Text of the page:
# How to interpolate point value using kriging method with R and GRASS 6

From GRASS-Wiki

## ORDINARY KRIGING IN R WITH GRASS6 DATA

Of all the methods we tried this is the most easy and (I suppose) exact too:

You have to have in your library the packages "gstat" and "spgrass6", you can download this last one directly from R using the command "install.packages". In GRASS we have a vector file named "giaciture_cat_clean3" and we want to do a prediction on this data... these are the commmands:

enter in R from GRASS and digit:

>library(spgrass6) >giaciture <- getSites6sp("giaciture_cat_clean3") #get vector points as SpatialPointsDataFrame >class(giaciture) #shows the class of "giaciture" (SpatialPointsDataFrame) >G <- gmeta6() #get region from GRASS to R

now if you want you can continue to work in R from GRASS or not...

>grd <- GridTopology(cellcentre.offset=c(G$west+(G$ewres/2),G$south+(G$nsres/2)),cellsize=c(G$ewres, G$nsres),cells.dim=c(G$cols, G$rows)) #create a grid from the region settings of GRASS, it is very important to have square cells, so you can set the region settings of GRASS or you can give directly square dimensions using the values: e.g."cells.dim=c(50,50)" >mask_SG <- SpatialGridDataFrame(grd,data=list(k=rep(1,G$cols*G$rows)),proj4string=CRS(G$proj4)) #create a SpatialGridDataFrame >class(mask_SG) >library(gstat) >cvgm <- variogram(IMMERSIONE~1,locations=giaciture,width=400,cutoff=4000) #create variogram, and "IMMERSIONE" here is the our variable, the variable on wich we have to do the prediction, ~ 1 select the type of kriging, this is the ordinary one >efitted <- fit.variogram(cvgm,vgm(psill=5000,model="Exp",range=1500,nugget=8000)) #choose the model to fit variogram (here is exponential) and give the estimated parameters of the variogram (partial sill, range and nugget) >OK_pred <- krige(IMMERSIONE~ 1,locations=giaciture,newdata=mask_SG,model=efitted) # make the kriging prediction >names(OK_pred) #show the name of variable kriged >writeRast6sp(OK_pred,"OK_pred",zcol="var1.pred",NODATA=-9999) #write a raster file and save it in GRASS, now you can open it from there.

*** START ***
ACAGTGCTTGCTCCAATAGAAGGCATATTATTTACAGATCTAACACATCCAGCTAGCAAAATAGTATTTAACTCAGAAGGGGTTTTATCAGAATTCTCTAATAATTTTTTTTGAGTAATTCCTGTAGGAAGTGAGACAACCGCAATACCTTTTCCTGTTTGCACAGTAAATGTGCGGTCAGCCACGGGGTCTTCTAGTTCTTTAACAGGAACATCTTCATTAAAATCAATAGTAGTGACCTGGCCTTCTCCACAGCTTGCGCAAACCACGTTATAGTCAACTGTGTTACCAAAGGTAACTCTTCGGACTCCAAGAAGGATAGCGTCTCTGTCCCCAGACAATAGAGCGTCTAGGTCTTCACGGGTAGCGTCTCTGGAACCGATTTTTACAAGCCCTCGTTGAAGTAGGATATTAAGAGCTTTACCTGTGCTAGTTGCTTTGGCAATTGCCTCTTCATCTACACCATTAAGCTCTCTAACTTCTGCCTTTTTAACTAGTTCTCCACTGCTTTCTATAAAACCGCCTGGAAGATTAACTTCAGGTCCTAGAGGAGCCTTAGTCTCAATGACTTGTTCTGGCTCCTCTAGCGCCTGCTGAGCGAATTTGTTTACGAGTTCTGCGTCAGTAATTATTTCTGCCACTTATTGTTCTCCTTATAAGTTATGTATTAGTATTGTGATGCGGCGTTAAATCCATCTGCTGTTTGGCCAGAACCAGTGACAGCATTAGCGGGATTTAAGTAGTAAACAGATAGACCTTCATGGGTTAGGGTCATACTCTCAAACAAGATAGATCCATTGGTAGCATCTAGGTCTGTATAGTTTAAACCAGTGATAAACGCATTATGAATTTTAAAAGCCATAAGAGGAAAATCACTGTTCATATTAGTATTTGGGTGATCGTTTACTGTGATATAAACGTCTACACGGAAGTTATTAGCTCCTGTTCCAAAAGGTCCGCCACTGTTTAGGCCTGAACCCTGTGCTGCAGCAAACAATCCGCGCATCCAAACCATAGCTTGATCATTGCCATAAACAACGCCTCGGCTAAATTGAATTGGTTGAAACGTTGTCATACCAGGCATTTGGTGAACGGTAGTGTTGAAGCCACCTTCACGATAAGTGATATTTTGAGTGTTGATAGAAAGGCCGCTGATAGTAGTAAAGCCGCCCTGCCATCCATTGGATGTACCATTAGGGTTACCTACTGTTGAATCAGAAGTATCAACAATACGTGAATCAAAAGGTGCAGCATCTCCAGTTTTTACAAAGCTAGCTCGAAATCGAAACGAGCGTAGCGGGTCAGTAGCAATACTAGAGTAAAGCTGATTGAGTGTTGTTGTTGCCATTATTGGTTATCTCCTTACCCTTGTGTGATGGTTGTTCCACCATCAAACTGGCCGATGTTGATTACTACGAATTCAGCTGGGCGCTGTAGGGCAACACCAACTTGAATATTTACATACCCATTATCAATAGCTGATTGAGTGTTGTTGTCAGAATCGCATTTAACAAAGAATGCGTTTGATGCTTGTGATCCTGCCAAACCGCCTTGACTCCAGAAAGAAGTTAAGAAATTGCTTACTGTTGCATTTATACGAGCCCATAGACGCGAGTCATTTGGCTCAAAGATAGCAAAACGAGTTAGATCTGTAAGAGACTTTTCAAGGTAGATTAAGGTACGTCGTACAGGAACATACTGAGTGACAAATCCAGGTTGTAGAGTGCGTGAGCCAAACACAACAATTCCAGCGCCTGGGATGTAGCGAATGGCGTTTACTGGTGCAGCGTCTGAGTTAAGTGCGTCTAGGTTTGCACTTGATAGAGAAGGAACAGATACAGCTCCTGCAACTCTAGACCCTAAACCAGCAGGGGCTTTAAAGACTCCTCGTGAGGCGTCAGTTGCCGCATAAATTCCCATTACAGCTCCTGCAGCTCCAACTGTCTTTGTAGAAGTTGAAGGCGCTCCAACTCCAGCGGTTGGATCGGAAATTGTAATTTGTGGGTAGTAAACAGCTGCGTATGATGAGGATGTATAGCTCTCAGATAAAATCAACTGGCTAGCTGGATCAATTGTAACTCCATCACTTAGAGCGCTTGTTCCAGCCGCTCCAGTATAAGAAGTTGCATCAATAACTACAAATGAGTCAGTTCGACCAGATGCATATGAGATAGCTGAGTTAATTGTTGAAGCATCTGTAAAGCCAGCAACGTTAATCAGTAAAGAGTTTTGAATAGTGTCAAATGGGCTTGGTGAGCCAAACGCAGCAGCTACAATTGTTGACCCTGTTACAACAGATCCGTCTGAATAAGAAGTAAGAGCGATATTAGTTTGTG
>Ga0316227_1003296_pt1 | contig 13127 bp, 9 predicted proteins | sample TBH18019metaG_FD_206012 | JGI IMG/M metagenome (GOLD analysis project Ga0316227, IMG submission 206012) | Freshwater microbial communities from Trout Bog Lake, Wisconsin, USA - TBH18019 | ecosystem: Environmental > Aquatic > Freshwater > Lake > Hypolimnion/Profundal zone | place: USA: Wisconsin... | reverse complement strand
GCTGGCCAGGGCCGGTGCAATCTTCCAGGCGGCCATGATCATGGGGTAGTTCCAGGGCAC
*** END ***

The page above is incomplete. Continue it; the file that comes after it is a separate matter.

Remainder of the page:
that's all!

special thanks to Roger Bivand, even ready to lend a hand!